The following day, November 10, the Harriet and Kenneth Kupferberg Holocaust Resource Center in Bayside will host a panel discussion with three genocide survivors.
Hanne Liebmann was born in Germany in 1924. She was deported to the Gurs concentration camp in southern France in 1940. While her mother died in Auschwitz, Liebmann was rescued by the Children’s Aid Society and hid in a children’s home before using false papers to cross the border into Switzerland (and safety) in 1943.
Before turning 10, Jacqueline Murekatete had lost her entire family during the 1994 genocide by the Hutus against the Tutsis in the African country Rwanda. Currently, she runs Jacqueline’s Human Rights Corner and speaks in forums around the world on her genocide-prevention activities.
As a little girl, Adisada Dudic witnessed a major massacre in Srebrenica, a town in modern day Bosnia and Herzegovina, in 1995. Though the area was a United Nations-designated safe haven, Serbian soldiers killed more than 8,000 Bosnians there, while about 20,000 civilians fled. Dudic is currently an attorney in Washington, DC, who specializes in global immigration issues. She also helps maintain an extensive global immigration library.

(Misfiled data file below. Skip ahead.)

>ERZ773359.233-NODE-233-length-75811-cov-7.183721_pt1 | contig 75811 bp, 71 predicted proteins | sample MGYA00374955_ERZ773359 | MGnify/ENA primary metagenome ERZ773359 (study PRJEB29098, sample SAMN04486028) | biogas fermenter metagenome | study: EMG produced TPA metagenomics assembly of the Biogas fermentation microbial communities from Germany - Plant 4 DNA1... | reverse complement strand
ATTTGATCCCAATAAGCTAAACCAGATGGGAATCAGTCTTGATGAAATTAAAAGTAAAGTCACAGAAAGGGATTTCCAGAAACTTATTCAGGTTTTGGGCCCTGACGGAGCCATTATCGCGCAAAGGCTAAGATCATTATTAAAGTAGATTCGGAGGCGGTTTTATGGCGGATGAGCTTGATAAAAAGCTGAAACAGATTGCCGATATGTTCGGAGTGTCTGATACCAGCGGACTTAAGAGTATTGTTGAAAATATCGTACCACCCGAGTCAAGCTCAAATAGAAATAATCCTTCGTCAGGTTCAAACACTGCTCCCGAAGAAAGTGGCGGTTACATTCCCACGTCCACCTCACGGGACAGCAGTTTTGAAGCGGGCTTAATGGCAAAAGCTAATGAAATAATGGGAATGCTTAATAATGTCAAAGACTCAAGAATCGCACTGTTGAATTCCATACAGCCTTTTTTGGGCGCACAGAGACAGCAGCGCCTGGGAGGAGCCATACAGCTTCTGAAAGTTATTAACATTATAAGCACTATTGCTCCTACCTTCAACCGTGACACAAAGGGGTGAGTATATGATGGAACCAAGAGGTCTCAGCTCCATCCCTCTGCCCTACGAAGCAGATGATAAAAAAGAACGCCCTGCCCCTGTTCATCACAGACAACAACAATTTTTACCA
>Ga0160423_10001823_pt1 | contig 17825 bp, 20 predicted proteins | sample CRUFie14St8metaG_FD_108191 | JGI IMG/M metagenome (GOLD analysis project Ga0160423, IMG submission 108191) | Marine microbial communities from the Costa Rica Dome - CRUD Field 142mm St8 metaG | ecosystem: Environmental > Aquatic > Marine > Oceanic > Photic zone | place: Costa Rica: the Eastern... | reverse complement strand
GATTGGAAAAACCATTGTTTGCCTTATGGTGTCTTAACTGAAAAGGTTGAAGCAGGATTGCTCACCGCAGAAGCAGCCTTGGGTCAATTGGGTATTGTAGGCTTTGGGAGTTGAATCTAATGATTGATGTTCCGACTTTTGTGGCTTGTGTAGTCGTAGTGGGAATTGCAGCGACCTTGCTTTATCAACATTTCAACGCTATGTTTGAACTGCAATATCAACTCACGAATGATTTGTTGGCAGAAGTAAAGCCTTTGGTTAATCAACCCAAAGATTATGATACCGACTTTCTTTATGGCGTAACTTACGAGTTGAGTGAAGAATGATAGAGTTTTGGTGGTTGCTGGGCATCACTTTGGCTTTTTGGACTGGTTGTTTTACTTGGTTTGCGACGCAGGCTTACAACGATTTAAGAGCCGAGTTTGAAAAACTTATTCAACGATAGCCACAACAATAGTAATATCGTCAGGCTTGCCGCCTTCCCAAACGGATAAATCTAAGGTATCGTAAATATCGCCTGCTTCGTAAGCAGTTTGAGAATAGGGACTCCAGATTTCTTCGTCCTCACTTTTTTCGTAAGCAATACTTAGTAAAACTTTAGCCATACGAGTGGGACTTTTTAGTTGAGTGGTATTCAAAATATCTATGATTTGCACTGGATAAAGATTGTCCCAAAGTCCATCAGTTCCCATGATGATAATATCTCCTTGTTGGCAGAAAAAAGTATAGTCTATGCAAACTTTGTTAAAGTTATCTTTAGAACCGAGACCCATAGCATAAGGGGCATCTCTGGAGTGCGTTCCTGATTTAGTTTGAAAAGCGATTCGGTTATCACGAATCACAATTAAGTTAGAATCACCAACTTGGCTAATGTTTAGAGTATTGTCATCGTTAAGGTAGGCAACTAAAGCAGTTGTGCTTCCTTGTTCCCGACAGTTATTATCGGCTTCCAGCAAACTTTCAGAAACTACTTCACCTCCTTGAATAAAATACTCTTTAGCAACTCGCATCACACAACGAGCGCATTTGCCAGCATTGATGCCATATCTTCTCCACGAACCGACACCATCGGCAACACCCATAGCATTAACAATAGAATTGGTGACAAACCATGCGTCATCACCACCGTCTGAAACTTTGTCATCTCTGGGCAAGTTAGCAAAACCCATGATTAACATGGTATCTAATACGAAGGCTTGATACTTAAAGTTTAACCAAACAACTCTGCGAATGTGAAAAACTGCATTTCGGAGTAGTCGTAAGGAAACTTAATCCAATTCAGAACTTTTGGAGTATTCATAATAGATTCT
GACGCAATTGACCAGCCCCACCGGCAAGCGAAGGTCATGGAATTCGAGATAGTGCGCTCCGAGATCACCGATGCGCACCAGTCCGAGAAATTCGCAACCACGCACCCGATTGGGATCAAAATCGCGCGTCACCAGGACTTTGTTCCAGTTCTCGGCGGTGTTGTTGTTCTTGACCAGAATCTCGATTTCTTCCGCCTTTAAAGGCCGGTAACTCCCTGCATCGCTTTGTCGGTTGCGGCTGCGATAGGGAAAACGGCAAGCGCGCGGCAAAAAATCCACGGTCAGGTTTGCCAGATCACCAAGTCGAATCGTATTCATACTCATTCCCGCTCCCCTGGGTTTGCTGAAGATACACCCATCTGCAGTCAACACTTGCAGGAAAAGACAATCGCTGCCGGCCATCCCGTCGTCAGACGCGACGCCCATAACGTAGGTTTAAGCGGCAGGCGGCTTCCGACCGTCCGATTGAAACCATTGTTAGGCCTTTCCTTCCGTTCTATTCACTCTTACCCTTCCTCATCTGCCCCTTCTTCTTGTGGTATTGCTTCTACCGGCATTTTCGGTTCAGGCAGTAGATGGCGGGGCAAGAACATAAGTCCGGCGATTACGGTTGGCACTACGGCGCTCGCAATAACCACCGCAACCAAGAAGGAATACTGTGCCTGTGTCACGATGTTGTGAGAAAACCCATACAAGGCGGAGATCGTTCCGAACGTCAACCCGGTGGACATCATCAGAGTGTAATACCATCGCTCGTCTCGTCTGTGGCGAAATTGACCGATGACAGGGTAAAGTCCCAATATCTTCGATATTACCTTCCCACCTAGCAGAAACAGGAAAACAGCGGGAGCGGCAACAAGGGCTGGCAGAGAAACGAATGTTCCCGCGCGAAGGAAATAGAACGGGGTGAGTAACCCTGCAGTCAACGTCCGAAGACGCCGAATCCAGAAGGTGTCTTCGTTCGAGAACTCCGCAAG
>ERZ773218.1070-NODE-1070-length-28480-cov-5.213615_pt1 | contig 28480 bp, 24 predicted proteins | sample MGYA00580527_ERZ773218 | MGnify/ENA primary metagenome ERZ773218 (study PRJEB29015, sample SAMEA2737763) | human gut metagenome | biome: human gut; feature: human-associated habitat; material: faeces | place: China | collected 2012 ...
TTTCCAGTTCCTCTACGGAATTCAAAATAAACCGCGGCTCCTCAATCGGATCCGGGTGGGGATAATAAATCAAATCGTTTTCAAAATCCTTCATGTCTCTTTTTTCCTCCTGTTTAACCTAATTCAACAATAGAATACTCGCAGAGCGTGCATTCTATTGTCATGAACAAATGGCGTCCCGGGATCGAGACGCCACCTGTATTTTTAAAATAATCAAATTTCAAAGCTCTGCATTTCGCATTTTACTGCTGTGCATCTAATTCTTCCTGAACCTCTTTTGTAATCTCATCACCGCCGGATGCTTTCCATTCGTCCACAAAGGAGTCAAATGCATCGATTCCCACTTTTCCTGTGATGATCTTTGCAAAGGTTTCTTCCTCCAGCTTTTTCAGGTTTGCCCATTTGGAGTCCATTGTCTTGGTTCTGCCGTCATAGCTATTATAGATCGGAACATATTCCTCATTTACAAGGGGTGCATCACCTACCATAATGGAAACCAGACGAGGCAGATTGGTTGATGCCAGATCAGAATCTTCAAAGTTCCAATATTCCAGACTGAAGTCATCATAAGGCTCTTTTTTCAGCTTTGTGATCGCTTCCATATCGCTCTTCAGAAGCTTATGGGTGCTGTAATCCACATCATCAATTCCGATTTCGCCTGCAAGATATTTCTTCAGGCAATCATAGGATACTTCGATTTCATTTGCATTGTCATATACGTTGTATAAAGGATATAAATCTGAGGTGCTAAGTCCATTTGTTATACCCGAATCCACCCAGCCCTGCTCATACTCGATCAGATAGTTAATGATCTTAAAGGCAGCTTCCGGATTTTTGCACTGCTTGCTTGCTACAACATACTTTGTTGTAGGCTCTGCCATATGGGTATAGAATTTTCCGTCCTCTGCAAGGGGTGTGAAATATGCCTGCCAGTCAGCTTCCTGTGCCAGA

Another image and information on a third event are on the jump page.
The baseball action inside Citi Field has settled in for a long winter’s nap, but the rest of the borough is alive and kicking with a wide array of fun things to do, including brand new theater, Korean film, live music, Kristallnacht-related discussions, smashing pumpkins, and a Diwali motorcade. Another image and info on 23 events are on the jump page.
It’s 1944, and Susy Hendrix is a Greenwich Village housewife who has just gone blind. Thugs break into her apartment to search for a heroin-stuffed doll. The plot then twists and turns on the way to a shattering conclusion.
This play, Wait Until Dark, premiered on Broadway in 1966. The next year, the thriller was adapted into a Hollywood film starring Audrey Hepburn.